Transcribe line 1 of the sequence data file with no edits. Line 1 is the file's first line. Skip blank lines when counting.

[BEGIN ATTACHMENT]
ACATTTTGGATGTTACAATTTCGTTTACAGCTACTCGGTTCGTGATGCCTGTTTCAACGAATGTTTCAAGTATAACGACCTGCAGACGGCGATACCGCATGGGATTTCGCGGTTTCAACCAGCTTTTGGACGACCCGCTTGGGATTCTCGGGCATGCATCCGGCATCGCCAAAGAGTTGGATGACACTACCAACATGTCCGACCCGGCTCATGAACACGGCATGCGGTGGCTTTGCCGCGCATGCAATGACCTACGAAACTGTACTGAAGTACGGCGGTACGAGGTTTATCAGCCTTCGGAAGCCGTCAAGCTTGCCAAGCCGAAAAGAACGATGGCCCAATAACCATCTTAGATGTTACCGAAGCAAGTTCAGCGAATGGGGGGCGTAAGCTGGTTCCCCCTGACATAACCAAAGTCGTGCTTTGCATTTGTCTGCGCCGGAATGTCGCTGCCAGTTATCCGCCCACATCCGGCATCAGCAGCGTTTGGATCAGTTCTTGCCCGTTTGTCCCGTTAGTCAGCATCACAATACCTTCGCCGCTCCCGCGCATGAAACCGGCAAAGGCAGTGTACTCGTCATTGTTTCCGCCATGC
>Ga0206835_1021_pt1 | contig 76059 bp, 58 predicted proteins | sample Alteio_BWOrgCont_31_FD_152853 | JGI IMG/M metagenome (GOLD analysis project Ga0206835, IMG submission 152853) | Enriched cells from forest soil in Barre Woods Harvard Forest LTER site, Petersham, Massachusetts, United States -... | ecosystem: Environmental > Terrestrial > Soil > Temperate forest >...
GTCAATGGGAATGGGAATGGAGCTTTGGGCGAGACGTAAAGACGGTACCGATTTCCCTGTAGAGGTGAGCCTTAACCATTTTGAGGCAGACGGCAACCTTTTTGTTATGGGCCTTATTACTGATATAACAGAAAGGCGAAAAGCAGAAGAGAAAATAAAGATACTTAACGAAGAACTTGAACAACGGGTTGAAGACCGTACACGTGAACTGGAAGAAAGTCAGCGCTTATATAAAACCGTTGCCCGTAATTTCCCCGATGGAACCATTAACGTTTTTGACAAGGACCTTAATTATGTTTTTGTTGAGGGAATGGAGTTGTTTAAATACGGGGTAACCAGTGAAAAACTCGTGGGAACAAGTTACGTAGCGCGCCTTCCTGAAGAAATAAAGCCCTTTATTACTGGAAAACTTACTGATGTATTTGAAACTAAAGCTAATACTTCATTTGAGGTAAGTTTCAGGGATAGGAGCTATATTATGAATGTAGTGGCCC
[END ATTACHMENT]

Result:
ACATTTTGGATGTTACAATTTCGTTTACAGCTACTCGGTTCGTGATGCCTGTTTCAACGAATGTTTCAAGTATAACGACCTGCAGACGGCGATACCGCATGGGATTTCGCGGTTTCAACCAGCTTTTGGACGACCCGCTTGGGATTCTCGGGCATGCATCCGGCATCGCCAAAGAGTTGGATGACACTACCAACATGTCCGACCCGGCTCATGAACACGGCATGCGGTGGCTTTGCCGCGCATGCAATGACCTACGAAACTGTACTGAAGTACGGCGGTACGAGGTTTATCAGCCTTCGGAAGCCGTCAAGCTTGCCAAGCCGAAAAGAACGATGGCCCAATAACCATCTTAGATGTTACCGAAGCAAGTTCAGCGAATGGGGGGCGTAAGCTGGTTCCCCCTGACATAACCAAAGTCGTGCTTTGCATTTGTCTGCGCCGGAATGTCGCTGCCAGTTATCCGCCCACATCCGGCATCAGCAGCGTTTGGATCAGTTCTTGCCCGTTTGTCCCGTTAGTCAGCATCACAATACCTTCGCCGCTCCCGCGCATGAAACCGGCAAAGGCAGTGTACTCGTCATTGTTTCCGCCATGC